We never talk about that 800 lb gorilla sitting in the middle of the room eating all the bananas. Such talk would be unpatriotic. It would mean that we don’t want to “defend ourselves” against all those people out there “who want to kill us.”

Militarism is a false idol. It is also, according to the author of Fight, anti-Scriptural and anti-Christian.

Fight takes the reader on a survey of the Scriptures from the viewpoint of looking at God’s teachings about war and militarism. Notice that militarism is a category that is distinct from war. One is an action of government-sponsored violence. The other is an outlook, a belief in war itself. It is an idol.

A large part of what Mr Sprinkle writes about the Old Testament necessarily focuses on discerning what God meant, rather than what He said. This is important to all Christians because the Old Testament seems in many ways to challenge the New Testament. Western Civilization is at its best when it is responding to the clear teachings of the New Testament, and at its worst when it looks for excuses for its murderous impulses in the Old Testament.

How are Christians meant to understand the seeming contradictions in attitude between the two covenants?

Mr Sprinkle does a fine job of presenting his answer to this, at least so far as it concerns war and war making. Fight is a well-written, well-researched presentation of his viewpoint concerning violence, war and the call of all Christians to follow Christ, even to the cross.

I don’t honestly know what I think about some of the points he makes. I need to think them through first before I can say. But I do think the book is a good read that opens a debate American Christians need to have.

I do not want to see Christians in this country fall into the trap that Christians fell into in Nazi Germany of supporting militarism right down to the pit of hell.

I am not and never have been a pacifist. I believe in self defense. That would seem to put me outside the ideal Mr Sprinkle is advocating. However, I cannot deny that his presentation is compelling.

My main interest in his book is that it starts a needful conversation. I remember that preacher charging around the stage, preaching what was clearly the heresy of militarism to a cheering crowd. I see this country edging ever closer to economic ruin while we feed our resources into the maw of a war machine. And I know that we must change or die.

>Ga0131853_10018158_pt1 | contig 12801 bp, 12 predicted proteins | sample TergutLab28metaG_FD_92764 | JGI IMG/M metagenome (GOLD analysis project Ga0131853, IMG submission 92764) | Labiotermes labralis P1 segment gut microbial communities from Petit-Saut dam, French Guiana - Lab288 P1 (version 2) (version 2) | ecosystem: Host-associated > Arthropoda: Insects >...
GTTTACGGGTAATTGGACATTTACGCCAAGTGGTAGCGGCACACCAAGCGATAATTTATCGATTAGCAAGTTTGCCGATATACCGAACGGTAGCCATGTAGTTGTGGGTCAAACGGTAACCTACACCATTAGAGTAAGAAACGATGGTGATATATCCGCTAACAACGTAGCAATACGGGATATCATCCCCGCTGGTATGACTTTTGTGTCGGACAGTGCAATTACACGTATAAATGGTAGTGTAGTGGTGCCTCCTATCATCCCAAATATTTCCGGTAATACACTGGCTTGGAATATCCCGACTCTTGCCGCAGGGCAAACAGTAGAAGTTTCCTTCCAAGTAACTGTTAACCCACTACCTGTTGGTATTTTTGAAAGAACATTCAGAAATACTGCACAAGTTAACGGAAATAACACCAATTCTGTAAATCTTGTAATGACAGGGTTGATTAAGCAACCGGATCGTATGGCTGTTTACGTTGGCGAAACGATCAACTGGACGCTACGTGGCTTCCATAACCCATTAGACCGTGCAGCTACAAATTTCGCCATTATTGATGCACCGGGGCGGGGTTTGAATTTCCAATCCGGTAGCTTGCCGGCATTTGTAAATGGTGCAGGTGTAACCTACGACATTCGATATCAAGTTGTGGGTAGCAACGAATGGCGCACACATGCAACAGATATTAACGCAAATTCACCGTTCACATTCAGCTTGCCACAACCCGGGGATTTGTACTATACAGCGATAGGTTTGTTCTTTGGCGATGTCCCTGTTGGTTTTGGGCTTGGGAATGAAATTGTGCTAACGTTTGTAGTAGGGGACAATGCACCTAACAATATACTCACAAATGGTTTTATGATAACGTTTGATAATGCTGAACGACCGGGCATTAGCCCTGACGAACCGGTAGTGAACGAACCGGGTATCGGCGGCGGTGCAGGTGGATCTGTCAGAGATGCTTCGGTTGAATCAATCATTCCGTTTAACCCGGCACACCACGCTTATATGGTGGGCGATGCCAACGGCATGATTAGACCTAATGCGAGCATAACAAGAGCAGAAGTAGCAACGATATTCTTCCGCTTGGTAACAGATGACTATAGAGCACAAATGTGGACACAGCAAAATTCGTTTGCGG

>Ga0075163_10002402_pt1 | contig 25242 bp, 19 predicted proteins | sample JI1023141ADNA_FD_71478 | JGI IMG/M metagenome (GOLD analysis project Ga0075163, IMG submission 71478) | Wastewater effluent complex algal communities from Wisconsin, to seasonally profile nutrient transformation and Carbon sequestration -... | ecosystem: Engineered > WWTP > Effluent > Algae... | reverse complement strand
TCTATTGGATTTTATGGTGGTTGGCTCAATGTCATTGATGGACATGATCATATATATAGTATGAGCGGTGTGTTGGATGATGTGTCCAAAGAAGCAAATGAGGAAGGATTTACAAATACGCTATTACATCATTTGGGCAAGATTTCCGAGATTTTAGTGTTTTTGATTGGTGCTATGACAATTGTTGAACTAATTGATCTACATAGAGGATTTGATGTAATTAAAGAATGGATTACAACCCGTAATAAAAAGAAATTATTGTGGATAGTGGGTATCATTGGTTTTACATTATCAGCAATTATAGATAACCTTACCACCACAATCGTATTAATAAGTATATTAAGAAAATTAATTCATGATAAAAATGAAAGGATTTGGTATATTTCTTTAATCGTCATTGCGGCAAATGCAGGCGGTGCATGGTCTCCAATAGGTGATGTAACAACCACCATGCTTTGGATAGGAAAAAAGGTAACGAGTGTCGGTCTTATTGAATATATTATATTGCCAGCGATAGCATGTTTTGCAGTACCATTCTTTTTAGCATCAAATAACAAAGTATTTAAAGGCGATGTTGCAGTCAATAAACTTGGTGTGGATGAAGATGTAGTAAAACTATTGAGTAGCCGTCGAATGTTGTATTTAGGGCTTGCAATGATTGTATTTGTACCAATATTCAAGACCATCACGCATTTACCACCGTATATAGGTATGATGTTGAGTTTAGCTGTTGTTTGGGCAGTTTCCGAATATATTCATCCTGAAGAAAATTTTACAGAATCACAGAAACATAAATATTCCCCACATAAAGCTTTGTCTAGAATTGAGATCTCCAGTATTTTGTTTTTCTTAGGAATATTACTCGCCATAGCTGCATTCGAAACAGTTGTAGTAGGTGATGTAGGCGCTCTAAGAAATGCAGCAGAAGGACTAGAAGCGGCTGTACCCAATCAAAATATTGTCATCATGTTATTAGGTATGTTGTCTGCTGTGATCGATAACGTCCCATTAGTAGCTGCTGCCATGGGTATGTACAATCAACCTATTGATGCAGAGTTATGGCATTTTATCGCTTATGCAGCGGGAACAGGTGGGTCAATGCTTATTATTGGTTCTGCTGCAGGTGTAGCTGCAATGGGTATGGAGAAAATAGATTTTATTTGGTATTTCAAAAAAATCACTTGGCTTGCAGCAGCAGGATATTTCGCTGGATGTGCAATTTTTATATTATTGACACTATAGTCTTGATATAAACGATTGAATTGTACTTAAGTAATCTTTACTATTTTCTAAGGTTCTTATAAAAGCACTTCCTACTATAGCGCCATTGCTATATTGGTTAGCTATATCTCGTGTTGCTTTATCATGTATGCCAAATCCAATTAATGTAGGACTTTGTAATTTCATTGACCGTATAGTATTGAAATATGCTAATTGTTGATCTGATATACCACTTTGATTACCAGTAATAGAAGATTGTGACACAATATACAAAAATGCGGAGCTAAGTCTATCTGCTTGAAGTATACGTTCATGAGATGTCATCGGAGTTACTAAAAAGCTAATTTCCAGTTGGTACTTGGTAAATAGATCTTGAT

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Data Omniscience Hubris and the Bible

I remember reading a few years ago that archeologists had found a shard of pottery with mention of King David on it.

Evidently, this was the first material evidence of King David’s existence. According to the articles I read, lots of learned folk had, up until then, been preaching and teaching that King David never existed, was a myth, a legend, a made-up fictional character from a preliterate era.

I remember reading that, and thinking, Huh? Then shaking my head.

What these so-called learned folk had fallen into was the hubris of believing that what they knew was all there was to know. It happens all the time with learned folk, and much misery for us less learned folks ensues.

Here’s a small example: I have rheumatoid arthritis. It first reared its head when I was 16. I once had a doc tell me that I had the highest ra titer in my blood she’d ever seen. Despite that, it’s well controlled. I know how to handle it, and God has been generous with me about it. I never go a day without aches and pains, but I’m not debilitated and my joints aren’t deformed.

However, one thing I can count on is knowing when bad weather is in the offing. The day of the May 20 tornado, I woke up aching literally from head to toe. The foot I broke last fall, my leg, and every other joint I had including the little ones, ached from the moment I got out of bed with that oh-no-something’s-coming indescribable ache. My husband says he’ll trust my joints over the weather man, every time.

How this applies to the discussion at hand is simply that for years scientists and other learned folk insisted that this aching before a storm stuff was, in their scientific opinion, “all in your head.” They may have changed their pointy little minds about this by now. I haven’t kept up. But that is for sure what I read back in the day when I first noticed that my body was a powerfully accurate weather vane.